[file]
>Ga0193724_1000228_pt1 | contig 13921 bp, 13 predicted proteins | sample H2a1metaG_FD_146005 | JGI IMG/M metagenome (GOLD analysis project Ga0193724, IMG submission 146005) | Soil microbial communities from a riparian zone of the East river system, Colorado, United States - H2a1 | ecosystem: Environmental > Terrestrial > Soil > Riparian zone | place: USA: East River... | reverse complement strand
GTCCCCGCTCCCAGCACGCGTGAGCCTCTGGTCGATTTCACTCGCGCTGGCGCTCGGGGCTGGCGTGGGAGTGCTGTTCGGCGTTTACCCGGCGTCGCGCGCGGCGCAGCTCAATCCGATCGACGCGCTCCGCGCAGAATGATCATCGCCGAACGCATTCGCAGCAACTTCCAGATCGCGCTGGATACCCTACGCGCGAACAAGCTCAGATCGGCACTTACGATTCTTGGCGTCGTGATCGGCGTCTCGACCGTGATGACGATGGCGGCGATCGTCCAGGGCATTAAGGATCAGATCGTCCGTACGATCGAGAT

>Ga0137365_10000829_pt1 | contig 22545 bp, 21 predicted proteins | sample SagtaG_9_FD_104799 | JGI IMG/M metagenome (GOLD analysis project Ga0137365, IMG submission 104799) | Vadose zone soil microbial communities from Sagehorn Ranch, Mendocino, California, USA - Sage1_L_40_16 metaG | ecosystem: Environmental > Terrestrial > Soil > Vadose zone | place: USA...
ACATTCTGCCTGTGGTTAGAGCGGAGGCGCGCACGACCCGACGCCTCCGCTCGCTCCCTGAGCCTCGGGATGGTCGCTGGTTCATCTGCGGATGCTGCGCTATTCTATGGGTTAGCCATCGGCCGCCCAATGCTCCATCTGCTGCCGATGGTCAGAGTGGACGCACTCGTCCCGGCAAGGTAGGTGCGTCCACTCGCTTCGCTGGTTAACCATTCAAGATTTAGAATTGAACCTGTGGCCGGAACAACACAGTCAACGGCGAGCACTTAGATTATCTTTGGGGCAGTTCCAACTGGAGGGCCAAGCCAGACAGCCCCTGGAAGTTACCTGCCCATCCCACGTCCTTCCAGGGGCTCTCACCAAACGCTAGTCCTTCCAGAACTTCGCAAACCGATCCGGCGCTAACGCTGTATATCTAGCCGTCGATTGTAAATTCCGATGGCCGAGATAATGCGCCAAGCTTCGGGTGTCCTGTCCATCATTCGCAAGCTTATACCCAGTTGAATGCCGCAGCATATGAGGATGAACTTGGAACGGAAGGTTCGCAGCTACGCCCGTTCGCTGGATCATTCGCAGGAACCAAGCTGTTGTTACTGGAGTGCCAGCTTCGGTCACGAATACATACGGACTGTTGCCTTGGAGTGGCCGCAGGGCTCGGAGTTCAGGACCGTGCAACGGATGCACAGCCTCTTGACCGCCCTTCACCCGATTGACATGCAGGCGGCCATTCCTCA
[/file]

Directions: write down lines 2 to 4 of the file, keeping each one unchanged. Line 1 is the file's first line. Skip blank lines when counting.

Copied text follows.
GTCCCCGCTCCCAGCACGCGTGAGCCTCTGGTCGATTTCACTCGCGCTGGCGCTCGGGGCTGGCGTGGGAGTGCTGTTCGGCGTTTACCCGGCGTCGCGCGCGGCGCAGCTCAATCCGATCGACGCGCTCCGCGCAGAATGATCATCGCCGAACGCATTCGCAGCAACTTCCAGATCGCGCTGGATACCCTACGCGCGAACAAGCTCAGATCGGCACTTACGATTCTTGGCGTCGTGATCGGCGTCTCGACCGTGATGACGATGGCGGCGATCGTCCAGGGCATTAAGGATCAGATCGTCCGTACGATCGAGAT

>Ga0137365_10000829_pt1 | contig 22545 bp, 21 predicted proteins | sample SagtaG_9_FD_104799 | JGI IMG/M metagenome (GOLD analysis project Ga0137365, IMG submission 104799) | Vadose zone soil microbial communities from Sagehorn Ranch, Mendocino, California, USA - Sage1_L_40_16 metaG | ecosystem: Environmental > Terrestrial > Soil > Vadose zone | place: USA...
ACATTCTGCCTGTGGTTAGAGCGGAGGCGCGCACGACCCGACGCCTCCGCTCGCTCCCTGAGCCTCGGGATGGTCGCTGGTTCATCTGCGGATGCTGCGCTATTCTATGGGTTAGCCATCGGCCGCCCAATGCTCCATCTGCTGCCGATGGTCAGAGTGGACGCACTCGTCCCGGCAAGGTAGGTGCGTCCACTCGCTTCGCTGGTTAACCATTCAAGATTTAGAATTGAACCTGTGGCCGGAACAACACAGTCAACGGCGAGCACTTAGATTATCTTTGGGGCAGTTCCAACTGGAGGGCCAAGCCAGACAGCCCCTGGAAGTTACCTGCCCATCCCACGTCCTTCCAGGGGCTCTCACCAAACGCTAGTCCTTCCAGAACTTCGCAAACCGATCCGGCGCTAACGCTGTATATCTAGCCGTCGATTGTAAATTCCGATGGCCGAGATAATGCGCCAAGCTTCGGGTGTCCTGTCCATCATTCGCAAGCTTATACCCAGTTGAATGCCGCAGCATATGAGGATGAACTTGGAACGGAAGGTTCGCAGCTACGCCCGTTCGCTGGATCATTCGCAGGAACCAAGCTGTTGTTACTGGAGTGCCAGCTTCGGTCACGAATACATACGGACTGTTGCCTTGGAGTGGCCGCAGGGCTCGGAGTTCAGGACCGTGCAACGGATGCACAGCCTCTTGACCGCCCTTCACCCGATTGACATGCAGGCGGCCATTCCTCA